The Mixed Bag of Our Lives and Our Churches


Colossians 4:14–15 NRSV

Luke, the beloved physician, and Demas greet you. Give my greetings to the brothers and sisters in Laodicea, and to Nympha and the church in her house.


When I was in seminary (and if you are ever looking for the greatest seminary on the planet, please let me know), I served as the grounds keeper for Rose Hill, the residence of the seminary president, who at the time was Maxie Dunnam. He became a mentor to me in those days and remains so to the present. I remember once, in response to the news that one of our students had committed an unspeakable indiscretion, Maxie lamented to me, “John David, unfortunately, the church is the world.”

I’ve never forgotten it and reflect on it often. On the one hand, the church is the people of God, the saints, or holy ones. At the same time, the church is, as the hymn writer put it, “frail children of dust and feeble as frail.” We are those in whom the fullness of God is pleased to dwell, and yet we are prone to fill up our cravings with every emptiness under the sun. We are “in Christ,” anchored in heaven, and “in Colossae,” with roots yet attached in the soil of sin. The church is in the world, and it will only ever all be finally sorted out at the end of all things broken and the beginning of all things made new. Our main task is to ask the Lord of the harvest to sort the mixed bag of our own lives now.

That’s the story of today’s text. On the one hand, Paul salutes Dr. Luke, who would go on to write the gospel bearing his name, and if that weren’t enough, the Acts of the Apostles. On the other hand he lifts up Demas, about whom he will later write to Timothy, “Do your best to come to me quickly, for Demas, because he loved this world, has deserted me and has gone to Thessalonica. Crescens has gone to Galatia, and Titus to Dalmatia” (2 Tim. 4:9–10).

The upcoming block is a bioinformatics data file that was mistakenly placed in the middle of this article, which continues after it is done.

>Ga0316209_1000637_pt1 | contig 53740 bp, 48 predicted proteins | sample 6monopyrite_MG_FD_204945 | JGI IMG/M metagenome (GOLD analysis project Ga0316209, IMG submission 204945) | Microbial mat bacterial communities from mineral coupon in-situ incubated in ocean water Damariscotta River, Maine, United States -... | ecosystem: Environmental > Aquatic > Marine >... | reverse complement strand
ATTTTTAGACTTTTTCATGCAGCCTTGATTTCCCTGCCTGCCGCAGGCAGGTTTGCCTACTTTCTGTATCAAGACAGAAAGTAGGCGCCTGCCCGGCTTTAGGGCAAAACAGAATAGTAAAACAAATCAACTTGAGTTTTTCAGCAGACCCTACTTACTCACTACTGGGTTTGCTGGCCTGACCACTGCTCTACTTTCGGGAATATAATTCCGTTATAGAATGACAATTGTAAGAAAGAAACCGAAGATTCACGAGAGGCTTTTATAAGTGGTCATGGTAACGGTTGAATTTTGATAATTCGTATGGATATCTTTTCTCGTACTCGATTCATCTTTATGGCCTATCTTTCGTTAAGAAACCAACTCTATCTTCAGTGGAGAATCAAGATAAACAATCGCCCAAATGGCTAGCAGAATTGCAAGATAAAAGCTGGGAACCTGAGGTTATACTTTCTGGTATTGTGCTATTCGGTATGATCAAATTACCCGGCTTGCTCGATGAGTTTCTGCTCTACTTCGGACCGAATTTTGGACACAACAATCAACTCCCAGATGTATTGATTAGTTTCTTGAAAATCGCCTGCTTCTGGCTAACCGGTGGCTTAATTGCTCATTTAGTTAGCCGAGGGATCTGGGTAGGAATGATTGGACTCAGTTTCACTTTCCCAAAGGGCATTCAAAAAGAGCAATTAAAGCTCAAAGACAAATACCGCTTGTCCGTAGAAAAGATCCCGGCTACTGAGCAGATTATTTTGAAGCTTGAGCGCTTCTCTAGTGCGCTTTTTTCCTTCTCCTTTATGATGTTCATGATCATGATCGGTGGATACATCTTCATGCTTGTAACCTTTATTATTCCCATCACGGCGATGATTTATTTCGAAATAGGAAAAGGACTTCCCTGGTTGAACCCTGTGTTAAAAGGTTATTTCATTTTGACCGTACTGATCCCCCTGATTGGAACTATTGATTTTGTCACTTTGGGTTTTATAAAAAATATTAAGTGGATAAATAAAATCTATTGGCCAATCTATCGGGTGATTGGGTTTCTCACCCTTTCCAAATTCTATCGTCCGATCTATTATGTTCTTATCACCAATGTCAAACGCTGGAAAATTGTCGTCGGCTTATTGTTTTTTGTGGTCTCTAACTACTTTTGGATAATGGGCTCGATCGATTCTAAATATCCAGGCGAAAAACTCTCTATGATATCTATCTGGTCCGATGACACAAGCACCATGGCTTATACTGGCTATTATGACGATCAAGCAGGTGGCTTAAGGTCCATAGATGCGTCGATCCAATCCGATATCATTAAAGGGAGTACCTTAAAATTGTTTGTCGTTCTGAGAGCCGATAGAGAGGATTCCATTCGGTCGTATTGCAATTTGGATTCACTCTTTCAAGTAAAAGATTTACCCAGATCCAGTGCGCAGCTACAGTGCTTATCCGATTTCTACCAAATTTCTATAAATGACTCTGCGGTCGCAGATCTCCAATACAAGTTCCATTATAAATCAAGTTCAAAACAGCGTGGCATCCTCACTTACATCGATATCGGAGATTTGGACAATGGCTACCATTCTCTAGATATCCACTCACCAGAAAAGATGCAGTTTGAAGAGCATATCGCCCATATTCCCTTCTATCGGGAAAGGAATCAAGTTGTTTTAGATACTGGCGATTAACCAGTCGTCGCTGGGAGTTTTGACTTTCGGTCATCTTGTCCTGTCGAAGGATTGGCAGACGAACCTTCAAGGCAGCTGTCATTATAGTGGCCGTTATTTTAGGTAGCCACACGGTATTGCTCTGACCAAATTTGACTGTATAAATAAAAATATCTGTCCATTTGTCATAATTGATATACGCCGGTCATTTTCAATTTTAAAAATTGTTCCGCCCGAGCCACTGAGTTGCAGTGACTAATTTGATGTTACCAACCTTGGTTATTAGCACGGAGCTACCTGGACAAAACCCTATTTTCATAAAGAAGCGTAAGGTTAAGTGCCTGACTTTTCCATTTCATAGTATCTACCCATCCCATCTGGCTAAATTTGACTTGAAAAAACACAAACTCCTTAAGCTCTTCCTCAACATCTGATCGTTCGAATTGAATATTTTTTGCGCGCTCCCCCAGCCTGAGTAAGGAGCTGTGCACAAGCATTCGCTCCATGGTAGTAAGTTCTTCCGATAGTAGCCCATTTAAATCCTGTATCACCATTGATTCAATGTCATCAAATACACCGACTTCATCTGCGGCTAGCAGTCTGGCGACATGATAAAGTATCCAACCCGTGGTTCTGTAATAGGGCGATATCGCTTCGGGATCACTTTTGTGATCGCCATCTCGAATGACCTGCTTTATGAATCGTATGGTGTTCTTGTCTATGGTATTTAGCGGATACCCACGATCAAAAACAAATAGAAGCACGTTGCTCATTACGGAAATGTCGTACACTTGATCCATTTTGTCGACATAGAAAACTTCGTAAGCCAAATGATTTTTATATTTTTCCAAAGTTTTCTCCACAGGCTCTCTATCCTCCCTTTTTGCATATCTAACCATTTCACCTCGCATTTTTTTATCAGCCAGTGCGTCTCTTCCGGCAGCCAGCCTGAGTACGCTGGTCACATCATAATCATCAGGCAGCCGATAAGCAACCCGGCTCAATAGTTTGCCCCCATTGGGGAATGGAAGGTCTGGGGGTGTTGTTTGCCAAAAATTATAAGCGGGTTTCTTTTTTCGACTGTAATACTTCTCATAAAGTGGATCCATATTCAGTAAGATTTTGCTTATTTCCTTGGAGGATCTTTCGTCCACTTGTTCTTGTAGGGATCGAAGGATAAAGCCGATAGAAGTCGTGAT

In similar fashion, Paul hails the brothers and sisters in Laodicea, to whom the apostle John will later personalize this stinging revelation, “I know your works; you are neither cold nor hot. I wish that you were either cold or hot. So, because you are lukewarm, and neither cold nor hot, I am about to spit you out of my mouth” (Rev. 3:15–16 NRSV). 

It’s conjecture on my part, but I wonder if that’s why Paul gave the hat tip to Nympha. Why would there be another church in Laodicea and this one led by a woman?

Hear John a verse further on them: “For you say, ‘I am rich, I have prospered, and I need nothing.’ You do not realize that you are wretched, pitiable, poor, blind, and naked” (Rev. 3:17 NRSV).